In Nigeria, health care is a joke – Abiodun Kuforiji Nkwocha

In Nigeria, health care is a joke – Abiodun Kuforiji Nkwocha

Our president is out of the country on another medical trip.

I am not angry at that.

Why would I be? If I had the money, I would not even treat a headache in this country.

Why?

Well hello, are you familiar with our healthcare?

Have you ever had a prolonged stay in a hospital or have a loved one stay in a hospital?

If it is a private hospital, you will pay through your nose. The services may not be hampered by government hospital bureaucracy but they will milk you of every kobo they are not worth.

In the government hospitals, you stand a chance of seeing a lot of experts but infrastructure is poor, patients are many and hands are few.

In 2012, my son was quite ill. He could not keep food down and this went on days. I was not in Lagos where we have our regular hospital. A friend gave me a contact at the paediatric unit of a teaching hospital. I will not mention names. We were attended to swiftly and I assume it was because we had ‘connections’. While the doctor was seeing my son, my brother in-law was getting a file. I was quite impressed with the sense of urgency of the doctors. My 2-month-old baby was in tow and every single doctor that came to the ward asked to start with my baby (he was not the patient… but they showed that they prioritised babies). My son downed some Lucozade boost and promptly emptied it at the feet of the resident doctor who jumped in time to avoid splatter on his suede shoes. They decided to admit him.

The woman on the bed next to me had a son that had diarrhoea and vomiting… he had swallowed some pills lying around in the house. Her husband had gone home to get clothes because the boy had soiled everything. The poop leaked out of his pampers. Unfortunately, he pooped on the fresh bedsheets. The woman asked a nurse for a change of sheets and that was when the drama started.

The nurse refused.

This woman stood looking at the bed and her son. The faeces was reeking and she did not know what to do. I told her to tell a doctor. A pretty doctor came by (no idea why I had to qualify her with this verb). I told her. To my shock, she was hesitant. She spoke about the attitudes the nurses had and that it was always a problem to get things done. She then called a nurse and instructed her to change the sheets.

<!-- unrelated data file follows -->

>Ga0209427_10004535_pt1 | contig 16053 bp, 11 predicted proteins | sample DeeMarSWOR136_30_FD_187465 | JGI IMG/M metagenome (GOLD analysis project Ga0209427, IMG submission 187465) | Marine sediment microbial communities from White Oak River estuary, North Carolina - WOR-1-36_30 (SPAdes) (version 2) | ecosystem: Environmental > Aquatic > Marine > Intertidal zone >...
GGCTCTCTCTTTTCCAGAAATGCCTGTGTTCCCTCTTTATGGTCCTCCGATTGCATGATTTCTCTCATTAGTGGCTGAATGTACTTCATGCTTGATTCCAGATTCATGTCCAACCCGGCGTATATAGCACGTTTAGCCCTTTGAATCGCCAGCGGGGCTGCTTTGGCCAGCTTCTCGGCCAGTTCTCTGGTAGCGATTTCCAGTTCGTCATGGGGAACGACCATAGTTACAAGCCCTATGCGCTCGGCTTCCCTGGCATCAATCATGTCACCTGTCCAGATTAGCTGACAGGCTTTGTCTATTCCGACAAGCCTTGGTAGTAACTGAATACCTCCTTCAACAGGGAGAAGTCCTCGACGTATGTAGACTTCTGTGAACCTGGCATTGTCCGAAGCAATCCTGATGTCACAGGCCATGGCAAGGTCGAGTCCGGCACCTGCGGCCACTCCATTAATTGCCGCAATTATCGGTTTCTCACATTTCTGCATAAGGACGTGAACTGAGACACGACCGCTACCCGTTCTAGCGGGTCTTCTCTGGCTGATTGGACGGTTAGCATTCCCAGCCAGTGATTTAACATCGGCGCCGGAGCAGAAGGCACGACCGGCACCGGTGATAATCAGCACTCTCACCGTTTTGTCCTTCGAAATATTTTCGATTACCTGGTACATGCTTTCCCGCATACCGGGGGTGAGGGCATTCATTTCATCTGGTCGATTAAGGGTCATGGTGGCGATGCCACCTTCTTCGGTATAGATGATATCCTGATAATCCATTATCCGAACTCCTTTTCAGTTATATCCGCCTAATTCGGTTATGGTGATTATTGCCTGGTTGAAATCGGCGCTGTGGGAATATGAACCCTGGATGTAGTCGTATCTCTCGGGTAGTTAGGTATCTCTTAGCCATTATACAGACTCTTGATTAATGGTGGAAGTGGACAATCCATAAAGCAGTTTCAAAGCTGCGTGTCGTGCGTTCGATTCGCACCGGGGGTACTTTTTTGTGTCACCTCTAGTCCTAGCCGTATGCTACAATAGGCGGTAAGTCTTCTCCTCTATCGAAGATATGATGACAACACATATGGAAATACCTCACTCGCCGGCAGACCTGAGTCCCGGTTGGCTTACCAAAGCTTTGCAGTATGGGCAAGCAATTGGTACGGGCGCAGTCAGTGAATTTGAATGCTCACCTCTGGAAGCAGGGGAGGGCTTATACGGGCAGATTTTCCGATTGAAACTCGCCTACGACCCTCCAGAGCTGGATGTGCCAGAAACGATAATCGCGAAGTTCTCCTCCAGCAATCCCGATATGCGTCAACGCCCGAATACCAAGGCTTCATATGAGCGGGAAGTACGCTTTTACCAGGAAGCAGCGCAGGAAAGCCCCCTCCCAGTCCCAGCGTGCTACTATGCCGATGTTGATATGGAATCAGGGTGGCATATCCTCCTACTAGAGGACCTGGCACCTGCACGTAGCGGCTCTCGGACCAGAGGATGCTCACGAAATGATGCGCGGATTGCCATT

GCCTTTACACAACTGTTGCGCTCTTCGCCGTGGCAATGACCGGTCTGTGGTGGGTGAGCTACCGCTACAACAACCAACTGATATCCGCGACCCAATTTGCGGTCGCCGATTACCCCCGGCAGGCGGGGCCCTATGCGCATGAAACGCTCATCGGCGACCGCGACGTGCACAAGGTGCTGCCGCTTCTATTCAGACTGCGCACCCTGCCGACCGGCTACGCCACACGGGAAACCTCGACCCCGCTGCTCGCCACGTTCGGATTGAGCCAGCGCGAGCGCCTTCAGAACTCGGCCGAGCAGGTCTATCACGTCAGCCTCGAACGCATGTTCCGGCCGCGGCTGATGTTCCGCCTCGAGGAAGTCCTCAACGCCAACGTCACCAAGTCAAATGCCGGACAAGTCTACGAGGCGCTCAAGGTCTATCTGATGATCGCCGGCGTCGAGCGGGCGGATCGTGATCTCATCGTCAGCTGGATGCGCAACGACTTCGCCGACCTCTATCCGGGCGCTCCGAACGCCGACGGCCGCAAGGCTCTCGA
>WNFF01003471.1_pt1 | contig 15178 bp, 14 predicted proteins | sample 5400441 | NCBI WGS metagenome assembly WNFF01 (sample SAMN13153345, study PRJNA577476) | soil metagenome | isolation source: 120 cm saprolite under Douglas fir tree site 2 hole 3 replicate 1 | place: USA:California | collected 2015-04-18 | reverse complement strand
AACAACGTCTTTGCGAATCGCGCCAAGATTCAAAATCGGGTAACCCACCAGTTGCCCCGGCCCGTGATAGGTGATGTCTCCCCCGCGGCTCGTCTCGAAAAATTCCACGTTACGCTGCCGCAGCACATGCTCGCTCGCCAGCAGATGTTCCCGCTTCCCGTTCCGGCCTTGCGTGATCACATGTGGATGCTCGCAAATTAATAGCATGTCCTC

Did it end there?

Nope, it did not.

The dark stocky woman came angrily with a bed sheet in her arms. She snapped at the woman to carry her son and started changing the bed. She punctuated every movement with an expletive or insult aimed at this poor woman. She said she was old enough to be the woman’s mother. She spoke about how long she had worked in the hospital. She talked non-stop. The woman was on the verge of tears and looked close to an emotional burst. I signalled at her to be calm. When the nurse left, I told her to focus on the important thing. She got the bed changed.

We were discharged in the night. But asked to come back for the results of a test.

When we came back over 24 hours later, right there on the floor was the orange stain of the Lucozade boost my son had vomited well over 24 hours ago!!!!

In a ward with babies, toddlers and little children.

I will not talk about light supply. I will not talk about bathrooms with huge dark puddles of water and probably bodily fluids. I will not talk about mosquitos. I have been in a hospital where once it was midnight, a porter will knock on each room and hand over a rechargeable lamp. The generator will go off till 6 am in the morning.

Should we talk about equipment? I was in a teaching hospital that could not carry out an echocardiogram. No equipment. We had to take our patient (who was in the throes of chest pain ) around town to find one. We learnt then that there were just a few machines in the city. The one we got seemed so analogue. We were told we could probably get an EKG done in Abuja or Lagos and our patient could not travel.

I know of two guys working in my office that had an accident. They were taken to a hospital and both needed oxygen. Only one unit was available. They gave it to the younger man who thankfully survived. The older man died.

Have you ever had to carry a patient in and out of the hospital because they need tests that these hospitals cannot conduct? Mecure and Clinix in Lagos have chopped money well well.

My greatest fear is having a loved one face a medical situation that this whole giant of Africa cannot handle. We have watched people sell everything they own to raise money to go to India. Crowd funding is the in thing. Every week, I see at least 2 new calls for medical fund assistance on social media. When Americans are talking about national healthcare plans or UK people are talking about NHS, all I can do is envy them. Whatever the kinks that need to be worked out, there is a national conversation on making healthcare accessible to all.

Nigeria, I love you so much even if all about you threatens me every single day. I do not plan on living in another country but if I will ever leave, the state of your health care will be the determining factor.   

I must say this to ease my conscience that not all is bad. I had cause to go to Isolo General State Hospital and I was shocked at how neat and efficient they were. They had working CCTVs and seemed well equipped. It shows that it is possible to rebuild infrastructure and turn things around in this country.

 

Read more from Abiodun

Person wey marry old man must prepare to buy coffin – Abiodun Kuforiji Nkwocha

My first day at the gym – Abiodun Kuforiji Nkwocha

About The Author

Osigweh Lilian Oluchi is a graduate of the University of Lagos where she obtained a B.A (Hons) in English, Masters in Public and International affairs (MPIA). Currently works with 1stnews as a Database Manager / Writer. [email protected]

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